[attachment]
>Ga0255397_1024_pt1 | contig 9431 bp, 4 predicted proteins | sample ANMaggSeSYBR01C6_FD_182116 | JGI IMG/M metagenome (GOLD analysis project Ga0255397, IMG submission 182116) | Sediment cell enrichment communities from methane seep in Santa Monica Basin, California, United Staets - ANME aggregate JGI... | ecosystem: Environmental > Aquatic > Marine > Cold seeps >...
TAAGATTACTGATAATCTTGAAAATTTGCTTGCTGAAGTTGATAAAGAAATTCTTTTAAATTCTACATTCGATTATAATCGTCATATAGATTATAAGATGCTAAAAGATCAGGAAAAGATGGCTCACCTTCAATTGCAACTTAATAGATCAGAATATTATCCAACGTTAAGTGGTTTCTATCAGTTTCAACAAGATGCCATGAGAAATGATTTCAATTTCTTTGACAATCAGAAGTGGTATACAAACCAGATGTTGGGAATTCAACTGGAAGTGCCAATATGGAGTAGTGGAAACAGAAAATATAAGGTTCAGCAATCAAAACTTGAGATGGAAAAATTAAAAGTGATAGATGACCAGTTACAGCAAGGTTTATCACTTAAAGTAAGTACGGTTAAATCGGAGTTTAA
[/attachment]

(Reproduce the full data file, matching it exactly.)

>Ga0255397_1024_pt1 | contig 9431 bp, 4 predicted proteins | sample ANMaggSeSYBR01C6_FD_182116 | JGI IMG/M metagenome (GOLD analysis project Ga0255397, IMG submission 182116) | Sediment cell enrichment communities from methane seep in Santa Monica Basin, California, United Staets - ANME aggregate JGI... | ecosystem: Environmental > Aquatic > Marine > Cold seeps >...
TAAGATTACTGATAATCTTGAAAATTTGCTTGCTGAAGTTGATAAAGAAATTCTTTTAAATTCTACATTCGATTATAATCGTCATATAGATTATAAGATGCTAAAAGATCAGGAAAAGATGGCTCACCTTCAATTGCAACTTAATAGATCAGAATATTATCCAACGTTAAGTGGTTTCTATCAGTTTCAACAAGATGCCATGAGAAATGATTTCAATTTCTTTGACAATCAGAAGTGGTATACAAACCAGATGTTGGGAATTCAACTGGAAGTGCCAATATGGAGTAGTGGAAACAGAAAATATAAGGTTCAGCAATCAAAACTTGAGATGGAAAAATTAAAAGTGATAGATGACCAGTTACAGCAAGGTTTATCACTTAAAGTAAGTACGGTTAAATCGGAGTTTAA